1 of 5 | Israel bombed Rafah Thursday as hundreds of thousands of Palestinians braced for a ground attack in the southern Gaza city where roughly half of Gaza's 2.3 million civilian population is sheltering.
Palestinians inspect the Fahjan family house, destroyed in Israeli bombardment on Rafah Thursday. Photo by Ismael Mohamad/UPI | License Photo
Feb. 8 (UPI) -- As Israeli bombs fell on Rafah Thursday, hundreds of thousands of Palestinians braced for the attack in the southern Gaza city where roughly half of Gaza's 2.3 million civilian population is sheltering.
At least 14 people were killed as Israeli airstrikes hit several residential buildings in Rafah according to a CNN report citing eyewitness and local journalist Tareq Al Hilou.
Hilou said the Tal Al-Sultan and Saudi neighborhoods in western Rafah were hit as a heavy bombardment was underway.
Another journalist witness, Khader Al Zaanoun, said several people were killed and wounded when the Israeli military allegedly opened fire on civilians in the streets of Gaza City.
As Rafah was attacked by air, Al Jazeera reported that panic in Rafah is growing ahead of an expected Israeli ground invasion.
"What people are experiencing in the southern part of the Gaza Strip is a surge in attacks from air, land and sea," Al Jazeera's Hani Mahmoud reported.
The Gaza Ministry of Health said the death toll from the war so far is at least 27,840 people with 67,317 injured including 130 deaths and 170 people injured in the past 24 hours.
Israeli forces have said they would coordinate with Egypt before any ground offensive into Rafah near the Egyptian border and would also look for a way to evacuate civilians to the north.
An Israeli ground attack on Rafah may have another purpose beyond attacking Hamas, based on recent remarks by officials who indicated Israel would like to control the Philadelphi route along the Gaza border with Egypt.
Israeli Prime Minister Benjamin Netanyahu rejected a cease-fire and said Wednesday the IDF would begin operating in Rafah as he declared that total victory over Hamas was a "matter of months away."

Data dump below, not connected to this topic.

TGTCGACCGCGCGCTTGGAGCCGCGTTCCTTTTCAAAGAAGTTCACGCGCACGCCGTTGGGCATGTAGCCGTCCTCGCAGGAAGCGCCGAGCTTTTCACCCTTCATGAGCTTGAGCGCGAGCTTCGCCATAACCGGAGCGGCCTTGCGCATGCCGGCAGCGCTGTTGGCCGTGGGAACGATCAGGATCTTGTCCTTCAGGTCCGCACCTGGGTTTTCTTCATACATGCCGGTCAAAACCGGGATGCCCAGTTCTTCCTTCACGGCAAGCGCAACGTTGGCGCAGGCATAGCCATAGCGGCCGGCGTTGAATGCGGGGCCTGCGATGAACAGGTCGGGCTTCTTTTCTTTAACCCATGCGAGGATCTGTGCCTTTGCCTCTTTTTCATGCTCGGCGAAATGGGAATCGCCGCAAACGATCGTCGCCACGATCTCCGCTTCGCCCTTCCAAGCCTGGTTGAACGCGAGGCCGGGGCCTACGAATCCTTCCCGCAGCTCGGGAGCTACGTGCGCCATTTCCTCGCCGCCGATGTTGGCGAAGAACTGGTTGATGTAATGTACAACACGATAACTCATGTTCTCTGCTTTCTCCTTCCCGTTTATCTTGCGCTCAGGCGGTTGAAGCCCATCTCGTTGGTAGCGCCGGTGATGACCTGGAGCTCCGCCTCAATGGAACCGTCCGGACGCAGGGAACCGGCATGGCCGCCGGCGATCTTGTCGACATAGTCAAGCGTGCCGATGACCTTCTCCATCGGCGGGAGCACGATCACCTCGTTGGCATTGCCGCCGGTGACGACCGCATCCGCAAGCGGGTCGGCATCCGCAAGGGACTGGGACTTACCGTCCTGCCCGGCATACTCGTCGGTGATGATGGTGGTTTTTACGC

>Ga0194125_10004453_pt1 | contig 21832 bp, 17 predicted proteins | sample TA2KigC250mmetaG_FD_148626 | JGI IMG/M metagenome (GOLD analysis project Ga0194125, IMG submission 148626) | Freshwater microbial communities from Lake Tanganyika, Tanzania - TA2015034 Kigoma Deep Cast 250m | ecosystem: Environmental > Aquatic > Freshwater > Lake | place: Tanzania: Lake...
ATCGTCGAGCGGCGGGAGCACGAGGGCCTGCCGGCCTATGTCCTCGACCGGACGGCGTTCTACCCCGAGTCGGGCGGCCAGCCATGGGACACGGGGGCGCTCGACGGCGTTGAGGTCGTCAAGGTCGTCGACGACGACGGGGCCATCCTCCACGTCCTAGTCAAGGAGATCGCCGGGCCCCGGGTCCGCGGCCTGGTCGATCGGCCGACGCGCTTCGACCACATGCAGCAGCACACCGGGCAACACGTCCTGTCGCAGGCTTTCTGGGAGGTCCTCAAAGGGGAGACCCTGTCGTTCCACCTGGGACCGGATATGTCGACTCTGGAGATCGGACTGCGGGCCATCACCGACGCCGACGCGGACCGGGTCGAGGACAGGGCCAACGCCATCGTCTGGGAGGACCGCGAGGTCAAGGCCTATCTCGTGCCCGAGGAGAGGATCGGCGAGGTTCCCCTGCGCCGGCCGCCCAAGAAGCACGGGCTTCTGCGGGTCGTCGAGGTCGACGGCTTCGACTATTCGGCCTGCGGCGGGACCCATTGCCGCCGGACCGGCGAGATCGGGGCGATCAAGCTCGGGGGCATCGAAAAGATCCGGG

U.S. Secretary of State Antony Blinken said Wednesday that the best solution to end Israel's war with Hamas is a "clear and credible pathway to a Palestinian state."
U.N. Relief Chief Martin Griffiths said on X, "As the war in Gaza encroaches further into Rafah, I am extremely concerned about the safety and well-being of families which have endured the unthinkable in search of safety."
According to the IDF, a large tunnel was found Wednesday in Khan Younis that had been used by senior Hamas leaders to hold hostages. The IDF said the 98th Brigade and special forces found and destroyed the tunnel.
The IDF said the tunnel held approximately 12 hostages at different times and also included weapons and intelligence materials. The tunnel was built "under the heart of a civilian area in Khan Younis," according to the IDF.
"Gaza is one of the most densely populated places on Earth, and Rafah is now the most densely populated place in Gaza. Any sort of military campaign or air strike would amplify risks of disproportionate attacks," said a statement from Omar Shaki, the Israel-Palestine director at Human Rights Watch.
According to OCHA, the U.N. office coordinating humanitarian affairs, more than half of Gaza's homes -- 360,000 residential units -- have been destroyed or damaged. Just 13 out of 35 hospitals are partially functioning.